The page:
Four Confederate brigades charged with a yell, raking the bluecoats with musket volleys. “They broke and ran,” recalled one Virginia riflemen, “we at their heels…burning powder for all we were worth.” The Rebels rolled forward for more than a mile until the Yankees, backed by artillery, stiffened along a branch of Gravelly Run. Reinforced at midafternoon, the Federals counterattacked, pushing Anderson’s outgunned troops back to their log revetments along White Oak Road. Despite losing twice as many soldiers as the Confederates, the Federals were now firmly wedged between Anderson and Pickett.

Anderson rose on the morning of April 1 to find that the Union II Corps had replaced Warren’s men, who had slipped away to reinforce Sheridan. White Oak Road remained blocked. The rattle of musketry in late afternoon let Anderson know that Pickett was heavily engaged near Five Forks.

About 5:45 p.m., Lee ordered Anderson to take “my remaining force to Church [Road] Crossing,” on the South Side Railroad, two miles north of Five Forks. Pickett’s force had been shredded and scattered from the battlefield. Fitzhugh Lee’s cavalry and the survivors of Pickett’s command were being “hard pressed by the enemy.” Anderson’s Corps departed within an hour, marching through the night.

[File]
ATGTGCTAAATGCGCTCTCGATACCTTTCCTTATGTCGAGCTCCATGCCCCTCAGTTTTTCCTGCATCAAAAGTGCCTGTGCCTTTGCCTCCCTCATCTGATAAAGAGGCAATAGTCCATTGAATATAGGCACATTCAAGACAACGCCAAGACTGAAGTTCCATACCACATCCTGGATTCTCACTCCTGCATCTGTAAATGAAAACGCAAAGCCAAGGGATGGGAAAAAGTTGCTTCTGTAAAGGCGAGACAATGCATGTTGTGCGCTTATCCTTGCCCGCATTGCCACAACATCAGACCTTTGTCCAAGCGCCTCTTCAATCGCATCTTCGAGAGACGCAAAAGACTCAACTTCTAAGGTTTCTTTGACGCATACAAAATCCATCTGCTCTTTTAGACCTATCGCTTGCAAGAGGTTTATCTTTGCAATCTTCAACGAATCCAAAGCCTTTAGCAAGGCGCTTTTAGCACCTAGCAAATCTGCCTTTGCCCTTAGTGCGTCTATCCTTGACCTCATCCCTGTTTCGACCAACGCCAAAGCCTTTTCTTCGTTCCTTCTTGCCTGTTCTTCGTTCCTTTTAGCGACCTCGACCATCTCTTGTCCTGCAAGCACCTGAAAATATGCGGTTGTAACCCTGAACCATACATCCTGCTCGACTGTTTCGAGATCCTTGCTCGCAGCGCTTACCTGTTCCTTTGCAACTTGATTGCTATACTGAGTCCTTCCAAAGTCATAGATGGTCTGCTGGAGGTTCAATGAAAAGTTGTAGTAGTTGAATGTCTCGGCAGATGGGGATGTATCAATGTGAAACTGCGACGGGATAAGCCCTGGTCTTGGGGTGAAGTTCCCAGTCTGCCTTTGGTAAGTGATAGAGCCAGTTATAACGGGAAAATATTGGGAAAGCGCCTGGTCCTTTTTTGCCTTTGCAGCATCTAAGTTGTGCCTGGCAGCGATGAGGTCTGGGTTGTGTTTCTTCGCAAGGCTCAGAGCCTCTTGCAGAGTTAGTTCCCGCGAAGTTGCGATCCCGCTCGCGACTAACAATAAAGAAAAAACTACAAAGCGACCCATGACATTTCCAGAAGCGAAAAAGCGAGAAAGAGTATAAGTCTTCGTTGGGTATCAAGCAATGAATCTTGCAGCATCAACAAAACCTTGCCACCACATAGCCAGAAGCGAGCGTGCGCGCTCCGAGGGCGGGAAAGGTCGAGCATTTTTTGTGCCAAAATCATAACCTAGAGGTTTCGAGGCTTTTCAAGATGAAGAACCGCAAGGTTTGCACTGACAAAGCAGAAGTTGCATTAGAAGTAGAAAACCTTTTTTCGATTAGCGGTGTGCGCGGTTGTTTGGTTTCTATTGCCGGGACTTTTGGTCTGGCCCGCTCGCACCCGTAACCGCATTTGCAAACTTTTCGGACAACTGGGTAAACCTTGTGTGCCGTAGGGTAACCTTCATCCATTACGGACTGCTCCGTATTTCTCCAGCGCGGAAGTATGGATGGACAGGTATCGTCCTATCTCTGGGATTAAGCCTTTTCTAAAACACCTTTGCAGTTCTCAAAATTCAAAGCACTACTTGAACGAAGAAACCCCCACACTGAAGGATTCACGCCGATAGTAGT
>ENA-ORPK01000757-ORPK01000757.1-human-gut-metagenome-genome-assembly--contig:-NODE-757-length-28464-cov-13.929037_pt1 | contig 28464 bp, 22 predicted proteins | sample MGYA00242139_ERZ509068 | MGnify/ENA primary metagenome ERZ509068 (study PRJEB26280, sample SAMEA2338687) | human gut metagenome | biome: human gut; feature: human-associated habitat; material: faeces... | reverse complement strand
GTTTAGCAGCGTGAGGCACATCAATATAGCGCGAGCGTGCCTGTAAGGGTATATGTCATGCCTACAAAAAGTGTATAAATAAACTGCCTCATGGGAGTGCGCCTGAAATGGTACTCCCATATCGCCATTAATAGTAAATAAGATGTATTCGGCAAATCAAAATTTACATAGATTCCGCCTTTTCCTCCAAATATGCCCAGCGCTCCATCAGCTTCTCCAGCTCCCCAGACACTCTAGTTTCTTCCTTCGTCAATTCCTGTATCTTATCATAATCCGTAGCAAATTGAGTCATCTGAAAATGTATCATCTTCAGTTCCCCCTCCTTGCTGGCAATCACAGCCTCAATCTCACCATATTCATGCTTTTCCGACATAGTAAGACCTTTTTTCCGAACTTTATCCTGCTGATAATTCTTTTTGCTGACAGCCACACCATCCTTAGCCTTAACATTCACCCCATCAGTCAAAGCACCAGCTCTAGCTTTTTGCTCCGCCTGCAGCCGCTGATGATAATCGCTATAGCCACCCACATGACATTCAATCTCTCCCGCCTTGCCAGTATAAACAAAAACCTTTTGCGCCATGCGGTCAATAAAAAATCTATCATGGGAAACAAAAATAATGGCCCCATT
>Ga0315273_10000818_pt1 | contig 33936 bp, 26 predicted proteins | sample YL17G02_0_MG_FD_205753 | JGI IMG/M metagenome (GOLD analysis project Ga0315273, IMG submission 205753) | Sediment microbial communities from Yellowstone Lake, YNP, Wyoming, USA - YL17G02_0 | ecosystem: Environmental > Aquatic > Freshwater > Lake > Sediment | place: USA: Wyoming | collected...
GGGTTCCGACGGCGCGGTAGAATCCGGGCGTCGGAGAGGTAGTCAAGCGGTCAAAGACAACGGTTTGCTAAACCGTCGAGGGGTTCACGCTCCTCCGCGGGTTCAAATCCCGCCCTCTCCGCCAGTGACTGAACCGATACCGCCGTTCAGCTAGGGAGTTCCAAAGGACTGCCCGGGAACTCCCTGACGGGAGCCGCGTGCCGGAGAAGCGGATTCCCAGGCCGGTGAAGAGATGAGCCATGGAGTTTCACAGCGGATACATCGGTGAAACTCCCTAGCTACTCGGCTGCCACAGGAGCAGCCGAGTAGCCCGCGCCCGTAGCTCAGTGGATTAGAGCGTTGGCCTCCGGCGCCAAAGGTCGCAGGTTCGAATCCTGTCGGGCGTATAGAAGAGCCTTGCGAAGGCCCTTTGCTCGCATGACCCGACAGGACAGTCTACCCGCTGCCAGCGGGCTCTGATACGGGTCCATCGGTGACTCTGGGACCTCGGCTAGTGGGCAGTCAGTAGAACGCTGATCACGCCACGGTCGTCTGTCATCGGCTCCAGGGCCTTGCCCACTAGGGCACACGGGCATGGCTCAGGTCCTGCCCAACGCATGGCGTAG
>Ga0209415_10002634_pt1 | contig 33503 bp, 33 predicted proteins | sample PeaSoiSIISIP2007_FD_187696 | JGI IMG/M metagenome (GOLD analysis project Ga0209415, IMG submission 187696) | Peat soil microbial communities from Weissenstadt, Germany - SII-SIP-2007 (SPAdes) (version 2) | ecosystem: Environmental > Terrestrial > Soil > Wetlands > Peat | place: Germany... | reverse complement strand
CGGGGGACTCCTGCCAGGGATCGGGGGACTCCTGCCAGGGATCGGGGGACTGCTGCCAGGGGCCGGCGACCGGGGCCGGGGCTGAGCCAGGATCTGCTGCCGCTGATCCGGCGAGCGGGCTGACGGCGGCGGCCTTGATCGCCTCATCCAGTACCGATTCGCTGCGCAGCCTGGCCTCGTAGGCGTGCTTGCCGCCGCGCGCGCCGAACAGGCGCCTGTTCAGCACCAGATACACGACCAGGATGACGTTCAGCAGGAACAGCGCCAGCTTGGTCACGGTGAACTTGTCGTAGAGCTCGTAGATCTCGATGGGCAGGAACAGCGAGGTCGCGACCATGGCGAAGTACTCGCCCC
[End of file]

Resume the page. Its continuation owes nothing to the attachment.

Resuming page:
Anderson took a circuitous route around the Federal roadblock on White Oak Road, reaching Church Road Crossing before dawn on April 2. Lee’s horsemen and about 250 of Pickett’s men under Major Walter Harrison joined him. Pickett, with 800 men who escaped the debacle at Five Forks, had fled toward the Appomattox River. Some of Pickett’s troops, including most of Ransom’s Brigade, crossed to the north bank of the Appomattox on the ferry at Exeter Mill. The process of ferrying his entire command across the river was taking too long, however, so Pickett led the remainder of his force upriver.

Before noon, Anderson learned that “the enemy had carried our lines at Petersburg,” with Rebel troops soon streaming away from Richmond and Petersburg and crowding onto the roads north of the Appomattox. Lee planned to resupply his army at Amelia Court House on the Richmond & Danville Railroad, and would then follow the tracks to Danville, Va., and farther south, possibly to unite with Confederate Lt. Gen. Joseph E. Johnston’s army in North Carolina.